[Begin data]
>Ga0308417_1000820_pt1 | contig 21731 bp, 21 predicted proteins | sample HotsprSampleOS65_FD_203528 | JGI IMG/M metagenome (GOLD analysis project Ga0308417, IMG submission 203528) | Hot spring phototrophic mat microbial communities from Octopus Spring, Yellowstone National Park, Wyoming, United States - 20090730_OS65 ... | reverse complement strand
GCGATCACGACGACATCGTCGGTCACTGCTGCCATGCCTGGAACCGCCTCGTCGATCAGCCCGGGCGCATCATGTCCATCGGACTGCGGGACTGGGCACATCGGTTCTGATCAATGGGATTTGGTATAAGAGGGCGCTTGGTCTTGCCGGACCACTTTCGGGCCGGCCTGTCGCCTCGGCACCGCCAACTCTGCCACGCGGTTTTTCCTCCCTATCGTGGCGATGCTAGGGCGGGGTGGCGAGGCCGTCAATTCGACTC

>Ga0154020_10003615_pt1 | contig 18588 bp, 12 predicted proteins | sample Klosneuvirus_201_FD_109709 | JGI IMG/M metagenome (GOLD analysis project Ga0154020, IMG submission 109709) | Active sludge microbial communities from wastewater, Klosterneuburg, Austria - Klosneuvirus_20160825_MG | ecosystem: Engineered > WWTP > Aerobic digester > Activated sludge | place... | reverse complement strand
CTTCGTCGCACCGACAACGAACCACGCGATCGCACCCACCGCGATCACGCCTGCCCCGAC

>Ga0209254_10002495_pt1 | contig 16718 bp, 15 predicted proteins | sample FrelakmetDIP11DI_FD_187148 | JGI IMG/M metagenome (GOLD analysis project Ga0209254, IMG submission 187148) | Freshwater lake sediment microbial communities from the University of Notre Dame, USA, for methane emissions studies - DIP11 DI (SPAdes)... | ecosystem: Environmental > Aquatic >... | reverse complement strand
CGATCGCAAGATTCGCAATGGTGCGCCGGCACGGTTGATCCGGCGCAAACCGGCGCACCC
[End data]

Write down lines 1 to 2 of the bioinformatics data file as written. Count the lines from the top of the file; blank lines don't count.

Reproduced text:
>Ga0308417_1000820_pt1 | contig 21731 bp, 21 predicted proteins | sample HotsprSampleOS65_FD_203528 | JGI IMG/M metagenome (GOLD analysis project Ga0308417, IMG submission 203528) | Hot spring phototrophic mat microbial communities from Octopus Spring, Yellowstone National Park, Wyoming, United States - 20090730_OS65 ... | reverse complement strand
GCGATCACGACGACATCGTCGGTCACTGCTGCCATGCCTGGAACCGCCTCGTCGATCAGCCCGGGCGCATCATGTCCATCGGACTGCGGGACTGGGCACATCGGTTCTGATCAATGGGATTTGGTATAAGAGGGCGCTTGGTCTTGCCGGACCACTTTCGGGCCGGCCTGTCGCCTCGGCACCGCCAACTCTGCCACGCGGTTTTTCCTCCCTATCGTGGCGATGCTAGGGCGGGGTGGCGAGGCCGTCAATTCGACTC